By Matt De La Peña
Random House, 2019
The latest in Random House’s “DC Icons” series tackles the biggest gun in the superhero arsenal: Superman. Previous volumes in the series have featured Wonder Woman, Catwoman, and a young Bruce Wayne, and Superman: Dawnbreaker, by Newbery Medal-winning writer Matt De La Peña, stars a young Clark Kent, still a high school student struggling to figure out the superhuman powers he possesses.
More so than any of those other characters, a teenage Clark Kent is a tricky thing to write. The first question is: which teenage Clark Kent? 70 years ago, DC Comics introduced the character as Superboy, rocketed to Earth as a baby from the doomed planet Krypton and donning his famous blue-costume-and-red-cape as a teenager. He thwarted bank robbers, gangsters, and mechanical menaces in his small town of Smallville, all the while living under the roof of his adoring adoptive parents, the Kents, and industriously hiding his secret identity from his sweetheart Lana Lang and all the other townsfolk. This is the Superboy who’s world-famous, who has adventures all over the world, all over the galaxy, and even a thousand years in the future as a member of the Legion of Super-Heroes.
That Superboy was a cultural icon, a marketing staple, and the star TV shows, and yet, as odd as it sounds, he no longer exists. Years ago, DC Comics revamped the continuity of their superhero comics, and suddenly Clark Kent first dons his famous suit as an adult - in this new comics backstory, he’d never been Superboy at all. Among other things, this was the continuity in which the hit TV show “Smallville” was set - a Clark Kent with superpowers, yes, but: no tights, no flights.
Hence, the tricky nature of writing the character (current fans of DC Comics will know that it gets trickier still, with two current claimants to the role of Superboy, one a quick-aged teenage son of Clark Kent and Lois Lane, and the other a clone combining genetic material from Superman and, um, Lex Luthor): a Clark Kent using his super-powers and donning his super-suit - as he does in Dawnbreaker - is clearly Superman. But a Clark Kent still going to high school and hanging out with his football team buddies is clearly a Super-boy.
Matt De La Peña addresses some of these obstacles with a fair degree of nuance. The book’s plot revolves around a fairly standard dastardly scheme to imperil first Smallville and then the world, and familiar supporting characters like Lana Lang and Lex Luthor play pivotal parts in the plot, but our author wisely chooses to make the book’s main theme one of Clark’s own self-discovery, a rocky process of learning about his Kryptonian heritage for the first time, from the Kents who’ve been keeping it secret in order to protect him. De La Peña foreshadows this conflict when another character in the book talks about the freedom of the sky (in airplanes, that is):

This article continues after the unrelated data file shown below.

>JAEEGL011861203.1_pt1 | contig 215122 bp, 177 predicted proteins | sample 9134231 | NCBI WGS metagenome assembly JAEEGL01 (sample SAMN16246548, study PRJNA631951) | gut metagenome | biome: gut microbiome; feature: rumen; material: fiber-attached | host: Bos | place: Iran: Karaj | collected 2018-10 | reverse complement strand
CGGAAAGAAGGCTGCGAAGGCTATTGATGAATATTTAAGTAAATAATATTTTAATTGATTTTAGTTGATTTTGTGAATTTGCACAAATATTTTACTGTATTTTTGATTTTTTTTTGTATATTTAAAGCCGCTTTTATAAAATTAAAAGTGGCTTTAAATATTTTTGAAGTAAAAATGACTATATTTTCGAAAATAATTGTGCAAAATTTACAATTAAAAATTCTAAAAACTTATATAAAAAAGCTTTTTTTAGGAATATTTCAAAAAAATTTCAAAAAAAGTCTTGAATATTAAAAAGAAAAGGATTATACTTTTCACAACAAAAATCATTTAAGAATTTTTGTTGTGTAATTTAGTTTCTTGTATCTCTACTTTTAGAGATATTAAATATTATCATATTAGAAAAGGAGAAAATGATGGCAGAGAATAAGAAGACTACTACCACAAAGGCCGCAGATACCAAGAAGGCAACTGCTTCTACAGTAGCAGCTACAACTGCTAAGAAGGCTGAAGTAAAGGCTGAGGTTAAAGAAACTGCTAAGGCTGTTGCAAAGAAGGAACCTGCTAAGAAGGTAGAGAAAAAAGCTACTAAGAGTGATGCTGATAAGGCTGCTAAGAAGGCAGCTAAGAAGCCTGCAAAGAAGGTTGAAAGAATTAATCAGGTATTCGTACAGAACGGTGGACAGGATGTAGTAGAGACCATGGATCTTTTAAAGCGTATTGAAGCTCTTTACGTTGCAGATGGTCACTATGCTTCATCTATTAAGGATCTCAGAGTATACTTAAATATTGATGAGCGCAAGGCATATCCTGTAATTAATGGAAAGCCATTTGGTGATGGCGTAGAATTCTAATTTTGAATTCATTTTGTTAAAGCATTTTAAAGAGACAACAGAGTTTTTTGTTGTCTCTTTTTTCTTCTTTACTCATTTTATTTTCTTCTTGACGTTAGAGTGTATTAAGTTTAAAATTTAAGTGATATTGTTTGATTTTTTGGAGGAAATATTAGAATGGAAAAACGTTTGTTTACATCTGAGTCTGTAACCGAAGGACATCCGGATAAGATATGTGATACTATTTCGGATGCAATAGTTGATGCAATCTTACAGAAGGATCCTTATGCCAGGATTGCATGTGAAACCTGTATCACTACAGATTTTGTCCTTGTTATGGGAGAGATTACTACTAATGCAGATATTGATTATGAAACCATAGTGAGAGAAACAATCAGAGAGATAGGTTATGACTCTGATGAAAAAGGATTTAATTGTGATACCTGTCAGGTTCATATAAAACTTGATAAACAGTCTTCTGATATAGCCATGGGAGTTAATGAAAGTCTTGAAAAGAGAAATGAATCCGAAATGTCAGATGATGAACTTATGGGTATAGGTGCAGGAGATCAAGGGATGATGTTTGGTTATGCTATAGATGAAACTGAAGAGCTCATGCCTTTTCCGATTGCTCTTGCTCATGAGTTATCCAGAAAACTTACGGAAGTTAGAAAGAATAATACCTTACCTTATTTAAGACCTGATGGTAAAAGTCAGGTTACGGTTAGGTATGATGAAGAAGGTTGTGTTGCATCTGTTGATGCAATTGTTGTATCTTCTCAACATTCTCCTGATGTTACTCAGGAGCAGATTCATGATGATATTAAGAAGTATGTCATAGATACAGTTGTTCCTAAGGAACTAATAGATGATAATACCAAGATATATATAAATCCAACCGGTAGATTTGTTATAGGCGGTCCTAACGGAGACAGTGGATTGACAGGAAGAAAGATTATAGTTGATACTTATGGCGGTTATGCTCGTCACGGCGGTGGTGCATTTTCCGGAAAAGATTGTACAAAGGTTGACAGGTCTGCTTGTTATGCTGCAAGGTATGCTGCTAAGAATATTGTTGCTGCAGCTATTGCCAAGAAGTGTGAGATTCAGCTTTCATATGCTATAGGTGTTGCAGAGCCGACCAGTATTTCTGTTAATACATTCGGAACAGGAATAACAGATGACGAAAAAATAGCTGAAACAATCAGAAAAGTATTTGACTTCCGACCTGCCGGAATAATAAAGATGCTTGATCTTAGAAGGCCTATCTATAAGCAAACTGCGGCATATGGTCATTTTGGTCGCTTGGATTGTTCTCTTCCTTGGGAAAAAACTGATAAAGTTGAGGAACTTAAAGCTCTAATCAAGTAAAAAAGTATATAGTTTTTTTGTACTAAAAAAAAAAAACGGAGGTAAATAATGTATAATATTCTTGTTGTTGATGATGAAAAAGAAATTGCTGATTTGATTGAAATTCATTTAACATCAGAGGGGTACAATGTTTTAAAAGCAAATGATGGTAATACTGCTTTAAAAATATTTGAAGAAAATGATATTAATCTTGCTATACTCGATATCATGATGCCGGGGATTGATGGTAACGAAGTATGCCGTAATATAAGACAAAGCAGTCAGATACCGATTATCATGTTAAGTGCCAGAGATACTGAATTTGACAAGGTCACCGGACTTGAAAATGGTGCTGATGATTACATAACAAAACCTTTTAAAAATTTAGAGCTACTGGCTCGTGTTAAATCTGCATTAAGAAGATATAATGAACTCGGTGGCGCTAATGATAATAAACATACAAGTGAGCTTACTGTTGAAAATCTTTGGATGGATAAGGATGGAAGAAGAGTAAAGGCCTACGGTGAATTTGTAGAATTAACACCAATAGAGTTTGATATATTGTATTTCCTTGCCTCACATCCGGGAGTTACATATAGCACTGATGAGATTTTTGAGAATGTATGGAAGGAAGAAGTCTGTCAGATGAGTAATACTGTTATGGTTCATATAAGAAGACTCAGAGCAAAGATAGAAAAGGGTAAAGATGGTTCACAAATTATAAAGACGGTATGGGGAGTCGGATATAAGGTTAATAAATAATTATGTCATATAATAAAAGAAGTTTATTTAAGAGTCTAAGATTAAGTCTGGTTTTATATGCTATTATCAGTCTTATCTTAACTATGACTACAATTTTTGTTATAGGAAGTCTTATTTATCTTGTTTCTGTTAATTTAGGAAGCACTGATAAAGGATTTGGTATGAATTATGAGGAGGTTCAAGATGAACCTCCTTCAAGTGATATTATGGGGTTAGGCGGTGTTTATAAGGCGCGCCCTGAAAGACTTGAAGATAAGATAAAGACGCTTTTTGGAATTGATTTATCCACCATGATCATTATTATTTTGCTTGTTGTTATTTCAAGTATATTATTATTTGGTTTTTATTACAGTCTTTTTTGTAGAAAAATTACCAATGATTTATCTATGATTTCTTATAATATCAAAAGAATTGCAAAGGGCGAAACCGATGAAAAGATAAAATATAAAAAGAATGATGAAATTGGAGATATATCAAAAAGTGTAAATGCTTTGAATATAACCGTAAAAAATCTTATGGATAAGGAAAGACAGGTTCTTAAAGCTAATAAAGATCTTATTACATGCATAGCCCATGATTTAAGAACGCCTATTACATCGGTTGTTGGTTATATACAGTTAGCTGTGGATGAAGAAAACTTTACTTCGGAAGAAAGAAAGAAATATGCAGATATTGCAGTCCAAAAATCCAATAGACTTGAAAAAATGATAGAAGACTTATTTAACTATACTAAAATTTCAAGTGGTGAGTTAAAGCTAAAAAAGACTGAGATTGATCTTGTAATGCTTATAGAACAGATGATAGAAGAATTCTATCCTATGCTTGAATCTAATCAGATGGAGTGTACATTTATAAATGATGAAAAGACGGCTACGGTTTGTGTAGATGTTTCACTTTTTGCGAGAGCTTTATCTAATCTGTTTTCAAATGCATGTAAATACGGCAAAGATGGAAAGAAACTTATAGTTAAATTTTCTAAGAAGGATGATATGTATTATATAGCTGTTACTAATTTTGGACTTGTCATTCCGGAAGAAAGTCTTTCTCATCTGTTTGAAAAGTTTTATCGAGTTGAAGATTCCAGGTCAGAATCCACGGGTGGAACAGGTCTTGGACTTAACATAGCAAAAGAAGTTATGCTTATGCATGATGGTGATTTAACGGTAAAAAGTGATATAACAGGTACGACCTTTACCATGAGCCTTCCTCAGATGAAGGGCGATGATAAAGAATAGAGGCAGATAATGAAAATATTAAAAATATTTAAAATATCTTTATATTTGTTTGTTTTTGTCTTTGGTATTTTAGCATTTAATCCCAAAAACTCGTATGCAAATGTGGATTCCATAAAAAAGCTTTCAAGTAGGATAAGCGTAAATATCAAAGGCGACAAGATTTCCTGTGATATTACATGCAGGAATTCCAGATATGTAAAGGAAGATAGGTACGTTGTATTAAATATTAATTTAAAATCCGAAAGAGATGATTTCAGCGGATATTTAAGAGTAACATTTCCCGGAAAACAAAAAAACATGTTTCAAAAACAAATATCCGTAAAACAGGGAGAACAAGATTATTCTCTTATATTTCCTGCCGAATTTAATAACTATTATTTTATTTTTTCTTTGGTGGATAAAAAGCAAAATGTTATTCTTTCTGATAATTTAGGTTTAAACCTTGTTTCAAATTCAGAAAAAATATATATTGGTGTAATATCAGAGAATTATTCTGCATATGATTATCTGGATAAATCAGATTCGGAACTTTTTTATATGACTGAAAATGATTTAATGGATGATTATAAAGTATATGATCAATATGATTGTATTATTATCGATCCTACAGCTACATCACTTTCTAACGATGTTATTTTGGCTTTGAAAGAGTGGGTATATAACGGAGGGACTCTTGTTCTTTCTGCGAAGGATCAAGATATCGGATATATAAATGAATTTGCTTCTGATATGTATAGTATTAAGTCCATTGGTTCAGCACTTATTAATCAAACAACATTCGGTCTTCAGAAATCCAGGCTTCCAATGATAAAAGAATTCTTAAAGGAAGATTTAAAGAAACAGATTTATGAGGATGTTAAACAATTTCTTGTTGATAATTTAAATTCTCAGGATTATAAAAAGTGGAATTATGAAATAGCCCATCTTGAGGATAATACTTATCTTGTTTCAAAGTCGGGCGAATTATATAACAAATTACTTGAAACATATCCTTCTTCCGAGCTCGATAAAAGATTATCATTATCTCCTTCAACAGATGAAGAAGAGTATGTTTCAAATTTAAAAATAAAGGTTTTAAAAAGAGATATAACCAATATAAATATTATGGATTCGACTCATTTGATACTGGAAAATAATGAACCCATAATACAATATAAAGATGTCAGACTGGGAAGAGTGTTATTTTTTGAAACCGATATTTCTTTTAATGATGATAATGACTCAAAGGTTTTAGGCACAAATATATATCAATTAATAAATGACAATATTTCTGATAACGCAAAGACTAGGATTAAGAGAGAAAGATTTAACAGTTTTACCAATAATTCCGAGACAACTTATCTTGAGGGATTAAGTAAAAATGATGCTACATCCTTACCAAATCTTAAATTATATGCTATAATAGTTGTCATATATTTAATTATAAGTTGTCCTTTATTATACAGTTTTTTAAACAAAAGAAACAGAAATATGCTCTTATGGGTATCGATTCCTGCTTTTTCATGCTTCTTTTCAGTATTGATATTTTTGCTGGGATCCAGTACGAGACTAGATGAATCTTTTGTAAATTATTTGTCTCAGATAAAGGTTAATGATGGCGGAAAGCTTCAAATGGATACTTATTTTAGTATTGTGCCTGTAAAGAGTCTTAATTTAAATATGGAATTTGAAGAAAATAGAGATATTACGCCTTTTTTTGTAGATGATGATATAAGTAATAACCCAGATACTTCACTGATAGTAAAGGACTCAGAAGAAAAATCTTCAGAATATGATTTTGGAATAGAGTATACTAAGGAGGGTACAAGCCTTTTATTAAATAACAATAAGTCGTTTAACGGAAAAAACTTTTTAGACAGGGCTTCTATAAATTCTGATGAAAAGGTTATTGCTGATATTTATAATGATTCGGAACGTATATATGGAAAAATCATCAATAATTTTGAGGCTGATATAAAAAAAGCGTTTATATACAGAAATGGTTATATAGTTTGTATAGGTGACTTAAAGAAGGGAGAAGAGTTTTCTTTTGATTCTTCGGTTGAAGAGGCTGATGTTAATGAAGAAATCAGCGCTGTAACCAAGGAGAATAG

“When you’re flying … you look down at your city or your town, and you see how small everything looks. And you realize maybe your problems are small, too. And all the important people, like my dad - they’re small, too, you know? And it sort of puts everything in perspective … Because the world is a really, really big place. And it existed for billions of years before we came along. And it may exist a billion years after we’re gone. And up there … you get that.”
Young Clark is worried about exactly this kind of distancing from the world and the people he’s known; he reacts with a combination of panic and outrage when Pa Kent shows him the alien spacecraft that brought him to Earth, and he’s painfully embarrassed by the bright blue costume crafted for him by Ma Kent out of the blankets in that craft. And although Dawnbreaker is curiously poorly written - sketchy action sequences, flat characters, an uninteresting plot - De La Peña does a good job capturing the inner birth of a hero:
He couldn’t remember being on fire or falling out of the sky. But what mattered was that he was still alive. And when he’d stepped out of the crater and found everyone in his Smallville community staring at him in silent amazement, he understood himself on a deeper level. These special powers he possessed - they weren’t for his own amusement or vanity. They were for the service of others. Even people who might shun him if they knew what he actually was.
Fans old enough to remember the aforementioned TV show “Smallville” will find Dawnbreaker very familiar, in both good and not-so-good ways. There’s neither the touching emotional undertone of Leigh Bardugo’s Wonder Woman volume nor the inventiveness of Sarah J. Maas’ Catwoman volume, although De La Peña keeps the action and the plot-twists coming. Who knows if we’ll ever see an actual Superboy novel again, but Superman as a boy? That we have.
—Steve Donoghue was a founding editor of Open Letters Monthly. His book criticism has appeared in the Boston Globe, the Wall Street Journal, The Spectator, and the American Conservative. He writes regularly for the National, the Washington Post, the Vineyard Gazette, and the Christian Science Monitor. His website is http://www.stevedonoghue.com.